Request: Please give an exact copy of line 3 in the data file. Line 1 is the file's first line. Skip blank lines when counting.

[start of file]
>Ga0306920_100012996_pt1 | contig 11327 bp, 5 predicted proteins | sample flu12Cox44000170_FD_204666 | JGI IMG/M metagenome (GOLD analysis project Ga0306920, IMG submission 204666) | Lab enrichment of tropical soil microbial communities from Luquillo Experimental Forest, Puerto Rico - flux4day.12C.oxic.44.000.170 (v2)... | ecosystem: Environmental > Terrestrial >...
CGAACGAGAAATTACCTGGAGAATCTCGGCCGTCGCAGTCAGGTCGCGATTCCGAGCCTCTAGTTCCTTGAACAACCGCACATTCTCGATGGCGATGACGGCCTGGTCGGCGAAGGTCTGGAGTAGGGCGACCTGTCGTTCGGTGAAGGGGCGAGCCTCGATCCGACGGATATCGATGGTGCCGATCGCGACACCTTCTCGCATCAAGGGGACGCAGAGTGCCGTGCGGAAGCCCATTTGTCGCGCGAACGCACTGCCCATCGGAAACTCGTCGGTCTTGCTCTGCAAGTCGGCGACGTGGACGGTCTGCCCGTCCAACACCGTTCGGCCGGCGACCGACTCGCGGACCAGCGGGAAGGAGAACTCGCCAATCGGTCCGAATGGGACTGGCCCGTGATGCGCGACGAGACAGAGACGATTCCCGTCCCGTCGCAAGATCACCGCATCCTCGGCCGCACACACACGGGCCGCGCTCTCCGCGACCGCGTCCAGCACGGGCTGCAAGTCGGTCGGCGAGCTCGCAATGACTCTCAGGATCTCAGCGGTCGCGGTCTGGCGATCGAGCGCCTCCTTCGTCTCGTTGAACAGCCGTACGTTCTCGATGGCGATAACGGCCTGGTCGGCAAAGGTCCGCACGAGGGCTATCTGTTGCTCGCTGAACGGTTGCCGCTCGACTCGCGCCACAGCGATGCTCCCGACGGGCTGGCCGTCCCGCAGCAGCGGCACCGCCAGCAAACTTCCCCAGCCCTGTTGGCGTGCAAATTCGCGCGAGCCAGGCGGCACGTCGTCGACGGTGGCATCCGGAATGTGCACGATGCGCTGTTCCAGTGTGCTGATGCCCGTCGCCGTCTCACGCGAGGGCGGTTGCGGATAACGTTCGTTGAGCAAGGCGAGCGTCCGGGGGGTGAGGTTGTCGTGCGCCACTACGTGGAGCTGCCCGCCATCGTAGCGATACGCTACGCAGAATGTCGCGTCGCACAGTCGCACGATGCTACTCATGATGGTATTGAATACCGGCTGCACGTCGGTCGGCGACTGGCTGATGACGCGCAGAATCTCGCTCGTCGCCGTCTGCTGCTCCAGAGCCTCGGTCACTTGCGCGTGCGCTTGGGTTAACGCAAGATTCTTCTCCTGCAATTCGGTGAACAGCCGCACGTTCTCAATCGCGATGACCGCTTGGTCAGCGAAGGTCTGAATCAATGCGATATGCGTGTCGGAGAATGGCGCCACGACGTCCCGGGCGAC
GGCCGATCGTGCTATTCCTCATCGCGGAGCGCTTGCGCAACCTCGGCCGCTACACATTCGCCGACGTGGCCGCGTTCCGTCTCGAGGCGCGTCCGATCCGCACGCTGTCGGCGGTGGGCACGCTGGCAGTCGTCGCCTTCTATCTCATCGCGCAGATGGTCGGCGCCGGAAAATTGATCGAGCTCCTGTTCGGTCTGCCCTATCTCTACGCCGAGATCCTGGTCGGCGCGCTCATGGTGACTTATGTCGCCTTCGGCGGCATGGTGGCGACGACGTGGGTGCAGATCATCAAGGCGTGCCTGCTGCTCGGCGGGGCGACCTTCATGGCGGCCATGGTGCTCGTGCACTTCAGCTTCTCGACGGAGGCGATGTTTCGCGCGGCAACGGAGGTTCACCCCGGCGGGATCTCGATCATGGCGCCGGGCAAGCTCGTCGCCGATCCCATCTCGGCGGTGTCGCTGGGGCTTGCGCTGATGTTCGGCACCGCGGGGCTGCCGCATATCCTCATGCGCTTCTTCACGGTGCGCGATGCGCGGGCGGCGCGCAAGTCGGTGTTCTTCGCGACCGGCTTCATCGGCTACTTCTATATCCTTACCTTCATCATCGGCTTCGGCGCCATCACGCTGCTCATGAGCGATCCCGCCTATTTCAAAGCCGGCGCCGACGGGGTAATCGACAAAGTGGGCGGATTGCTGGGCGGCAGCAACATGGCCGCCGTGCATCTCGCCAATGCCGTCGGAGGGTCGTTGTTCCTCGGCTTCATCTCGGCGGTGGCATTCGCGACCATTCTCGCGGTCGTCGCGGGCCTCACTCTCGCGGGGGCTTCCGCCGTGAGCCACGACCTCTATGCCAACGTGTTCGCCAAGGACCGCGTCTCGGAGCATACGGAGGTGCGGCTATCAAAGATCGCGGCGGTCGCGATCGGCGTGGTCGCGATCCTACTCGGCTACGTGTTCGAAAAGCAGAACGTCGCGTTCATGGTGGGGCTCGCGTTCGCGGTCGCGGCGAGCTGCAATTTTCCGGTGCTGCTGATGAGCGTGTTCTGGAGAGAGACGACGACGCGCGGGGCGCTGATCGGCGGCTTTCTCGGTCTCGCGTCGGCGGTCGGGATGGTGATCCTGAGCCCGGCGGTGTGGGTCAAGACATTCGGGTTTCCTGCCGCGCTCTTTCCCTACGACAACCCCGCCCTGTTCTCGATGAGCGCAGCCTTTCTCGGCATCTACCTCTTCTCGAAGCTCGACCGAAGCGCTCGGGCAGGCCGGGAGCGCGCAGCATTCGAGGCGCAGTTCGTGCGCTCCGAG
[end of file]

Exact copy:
GGCCGATCGTGCTATTCCTCATCGCGGAGCGCTTGCGCAACCTCGGCCGCTACACATTCGCCGACGTGGCCGCGTTCCGTCTCGAGGCGCGTCCGATCCGCACGCTGTCGGCGGTGGGCACGCTGGCAGTCGTCGCCTTCTATCTCATCGCGCAGATGGTCGGCGCCGGAAAATTGATCGAGCTCCTGTTCGGTCTGCCCTATCTCTACGCCGAGATCCTGGTCGGCGCGCTCATGGTGACTTATGTCGCCTTCGGCGGCATGGTGGCGACGACGTGGGTGCAGATCATCAAGGCGTGCCTGCTGCTCGGCGGGGCGACCTTCATGGCGGCCATGGTGCTCGTGCACTTCAGCTTCTCGACGGAGGCGATGTTTCGCGCGGCAACGGAGGTTCACCCCGGCGGGATCTCGATCATGGCGCCGGGCAAGCTCGTCGCCGATCCCATCTCGGCGGTGTCGCTGGGGCTTGCGCTGATGTTCGGCACCGCGGGGCTGCCGCATATCCTCATGCGCTTCTTCACGGTGCGCGATGCGCGGGCGGCGCGCAAGTCGGTGTTCTTCGCGACCGGCTTCATCGGCTACTTCTATATCCTTACCTTCATCATCGGCTTCGGCGCCATCACGCTGCTCATGAGCGATCCCGCCTATTTCAAAGCCGGCGCCGACGGGGTAATCGACAAAGTGGGCGGATTGCTGGGCGGCAGCAACATGGCCGCCGTGCATCTCGCCAATGCCGTCGGAGGGTCGTTGTTCCTCGGCTTCATCTCGGCGGTGGCATTCGCGACCATTCTCGCGGTCGTCGCGGGCCTCACTCTCGCGGGGGCTTCCGCCGTGAGCCACGACCTCTATGCCAACGTGTTCGCCAAGGACCGCGTCTCGGAGCATACGGAGGTGCGGCTATCAAAGATCGCGGCGGTCGCGATCGGCGTGGTCGCGATCCTACTCGGCTACGTGTTCGAAAAGCAGAACGTCGCGTTCATGGTGGGGCTCGCGTTCGCGGTCGCGGCGAGCTGCAATTTTCCGGTGCTGCTGATGAGCGTGTTCTGGAGAGAGACGACGACGCGCGGGGCGCTGATCGGCGGCTTTCTCGGTCTCGCGTCGGCGGTCGGGATGGTGATCCTGAGCCCGGCGGTGTGGGTCAAGACATTCGGGTTTCCTGCCGCGCTCTTTCCCTACGACAACCCCGCCCTGTTCTCGATGAGCGCAGCCTTTCTCGGCATCTACCTCTTCTCGAAGCTCGACCGAAGCGCTCGGGCAGGCCGGGAGCGCGCAGCATTCGAGGCGCAGTTCGTGCGCTCCGAG